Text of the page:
The New Media Message For Women
| October 21, 2008
While the old boys’ network continues to dominate mainstream media, women are tending to look elsewhere for their news and information. This year, the blogosphere has emerged as a powerful venue for women’s political activity as well.
“The Time Warner Summit: Politics 2008,” held last week at its headquarters in New York City and co-sponsored with CNN, was a corporate branded event with big name heavy-hitters taking on questions about media, news, and the election. After attending both days of the conference, it reinforced my belief that digital media was the future for pushing out women’s stories, concerns, and dialogues.
There were many prominent women featured. Campbell Brown, CNN anchor, moderated the opening keynote roundtable comprised of four men. Candy Crowley, senior political correspondent at CNN, spoke during the Media Power vs. Political Power session. One of the most dynamic speakers over the two days was Christiane Amanpour, chief international correspondent for CNN. Her persona and delivery style popped during a discussion with colleagues Wolf Blitzer and Fareed Zakaria and former Assistant Secretary of State Richard Holbrooke.
Whether you consider women and minorities successfully enmeshed in the total media picture or their specificity overlooked depends upon your point of view. But the conference was definitely a contrast to a presentation I recently attended at St. John’s University, which totally focused on the intersection of race and gender with the election story. There, a majority of the speakers were law professors presenting academic work.
The Time Warner symposium included one panel entitled Women and the 2008 Election: Playing Politics with Gender—Media, Candidates and the Majority Vote. Led by Lisa Witter, Fenton Communications COO and co-founder of SheSource—a “brain trust” of female experts—six women explored women as swing voters and the cultural phenomenon of Sarah Palin’s candidacy. In reference to Michelle Obama, they also discussed whether you could be an outspoken black woman without being described as “angry” by media pundits.
As Witter pointed out while speaking to a full room of women—“wish there were more you!” she joked to the sprinkling of men—59 percent of primary voters were women. At the end of the discussion, Carol Jenkins, Women’s Media Center president, posed questions going forward for the media. She called for continued examination of “who is calling the shots, who is making the decisions, and who is missing from the picture.”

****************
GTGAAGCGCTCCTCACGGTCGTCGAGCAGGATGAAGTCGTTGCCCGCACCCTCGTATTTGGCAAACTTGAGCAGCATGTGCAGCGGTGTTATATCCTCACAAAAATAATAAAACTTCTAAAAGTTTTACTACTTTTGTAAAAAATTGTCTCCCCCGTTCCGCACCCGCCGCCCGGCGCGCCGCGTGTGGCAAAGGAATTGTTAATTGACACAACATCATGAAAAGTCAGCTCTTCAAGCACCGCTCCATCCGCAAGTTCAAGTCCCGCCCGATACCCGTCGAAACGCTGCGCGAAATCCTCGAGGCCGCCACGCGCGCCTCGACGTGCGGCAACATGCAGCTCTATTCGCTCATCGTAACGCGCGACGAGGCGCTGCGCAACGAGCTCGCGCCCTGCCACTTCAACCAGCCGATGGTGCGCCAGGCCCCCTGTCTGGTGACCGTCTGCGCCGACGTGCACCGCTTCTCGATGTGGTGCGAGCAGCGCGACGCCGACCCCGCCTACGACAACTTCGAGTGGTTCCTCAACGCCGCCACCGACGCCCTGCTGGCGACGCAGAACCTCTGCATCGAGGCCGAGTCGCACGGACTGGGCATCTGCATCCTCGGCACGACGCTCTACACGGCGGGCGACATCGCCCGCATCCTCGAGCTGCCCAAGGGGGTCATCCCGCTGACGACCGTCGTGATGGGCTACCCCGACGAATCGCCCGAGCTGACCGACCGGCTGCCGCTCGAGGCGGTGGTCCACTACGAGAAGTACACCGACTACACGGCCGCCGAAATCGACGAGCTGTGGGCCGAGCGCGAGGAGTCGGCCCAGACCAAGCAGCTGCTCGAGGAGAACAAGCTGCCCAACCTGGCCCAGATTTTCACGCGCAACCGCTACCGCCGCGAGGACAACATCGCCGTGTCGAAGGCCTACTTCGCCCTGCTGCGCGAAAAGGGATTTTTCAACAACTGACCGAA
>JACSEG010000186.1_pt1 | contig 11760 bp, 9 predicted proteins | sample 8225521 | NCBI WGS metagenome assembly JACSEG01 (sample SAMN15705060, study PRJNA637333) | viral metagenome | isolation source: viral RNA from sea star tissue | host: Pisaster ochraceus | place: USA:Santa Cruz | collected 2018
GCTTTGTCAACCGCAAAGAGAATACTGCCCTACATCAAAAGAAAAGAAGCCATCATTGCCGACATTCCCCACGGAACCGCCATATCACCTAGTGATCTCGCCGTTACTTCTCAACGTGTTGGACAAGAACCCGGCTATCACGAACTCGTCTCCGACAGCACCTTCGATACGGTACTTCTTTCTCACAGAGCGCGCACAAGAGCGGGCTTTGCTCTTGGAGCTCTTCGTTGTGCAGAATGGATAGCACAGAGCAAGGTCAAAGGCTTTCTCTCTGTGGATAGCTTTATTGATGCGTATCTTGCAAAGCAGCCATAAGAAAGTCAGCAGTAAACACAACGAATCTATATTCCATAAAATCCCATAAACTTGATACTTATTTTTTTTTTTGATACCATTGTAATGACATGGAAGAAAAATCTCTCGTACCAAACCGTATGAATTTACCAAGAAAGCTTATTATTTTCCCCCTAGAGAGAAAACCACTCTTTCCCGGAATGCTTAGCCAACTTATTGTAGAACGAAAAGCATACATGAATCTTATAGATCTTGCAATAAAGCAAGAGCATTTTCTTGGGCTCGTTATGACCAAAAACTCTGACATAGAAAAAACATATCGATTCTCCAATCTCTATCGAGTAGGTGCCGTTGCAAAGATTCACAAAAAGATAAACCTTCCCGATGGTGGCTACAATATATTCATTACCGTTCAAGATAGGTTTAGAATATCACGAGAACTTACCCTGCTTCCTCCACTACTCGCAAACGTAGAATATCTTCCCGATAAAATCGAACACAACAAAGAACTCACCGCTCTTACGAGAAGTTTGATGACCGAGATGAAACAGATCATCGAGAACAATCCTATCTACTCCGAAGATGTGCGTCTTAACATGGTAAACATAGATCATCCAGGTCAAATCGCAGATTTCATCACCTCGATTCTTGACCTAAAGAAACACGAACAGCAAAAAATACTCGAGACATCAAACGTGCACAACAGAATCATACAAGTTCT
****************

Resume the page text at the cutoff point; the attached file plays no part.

With the understanding that women do not get their narratives adequately told—if told at all—the need for a fresh playing field is palpable. In the new media, women have an opportunity to create their own communities and their own brands. Whether on the left or right of the political spectrum, a mommy blogger or a political blogger, women are flooding the Internet. A BlogHer/Compass Partners survey found 36.2 million women were actively participating in blogs. Of women online, 53 percent were reading blogs, 37 percent were posting comments, and 28 percent were writing or updating blogs.
I contacted Elisa Camahort Page, COO and co-founder of BlogHer, to find out what effect the election has had on the site. She told me that “an explosion of women were injecting themselves into the political conversation.” Previously on their blog directory, there were fewer than 300 entries devoted to politics/news. There are now 3,000. Camahort Page said that the most active conversations were political, and the top ten search terms included the four names of the presidential and vice-presidential candidates. BlogHer created a voter manifesto targeting the topics of health care, the economy, Iraq, and the environment. Michelle Obama was a BlogHer contributor.
Like the more than 20,000 who signed a MomsRising letter to Sarah Palin— asking for her policy positions, women and “stay-at-home moms” feel the personal empowerment of being able to engage. “It’s a new world,” Camahort Page concluded.
Certain buzzwords and phrases were cited during the Time Warner conference with regularity, such as “democracy with a small d,” and “grassroots groundswell”; 2008 was dubbed the year of the “first Internet election.” As Jim VandeHei, co-founder of Politico pointed out, “Now, anybody can drive a story.” The founder of the Personal Democracy Forum, Andrew Rasiej, explained that while at one time people would talk about things “over the back fence or around the water cooler,” individuals are now “moving the message” via the web.
At a panel on The Digital Election: The Activist System and the Political Blogosphere, the relationship between activists and bloggers was parsed. With the social media movement allowing groups of people to “coalesce” around a niche interest or concern to inform and mobilize, the future trend–—in respect to flexibility and adaptability—is “granular.” As the shift to more mobile usage continues, activity will be even more intense. The days of a monopolized source of information are over.
Forty years after the advent of the second wave of feminism, a new set of tools are available to women. If embraced and set in motion, it could play an important role in irrevocably altering the glass ceiling that picked up 18 million cracks during the primary season.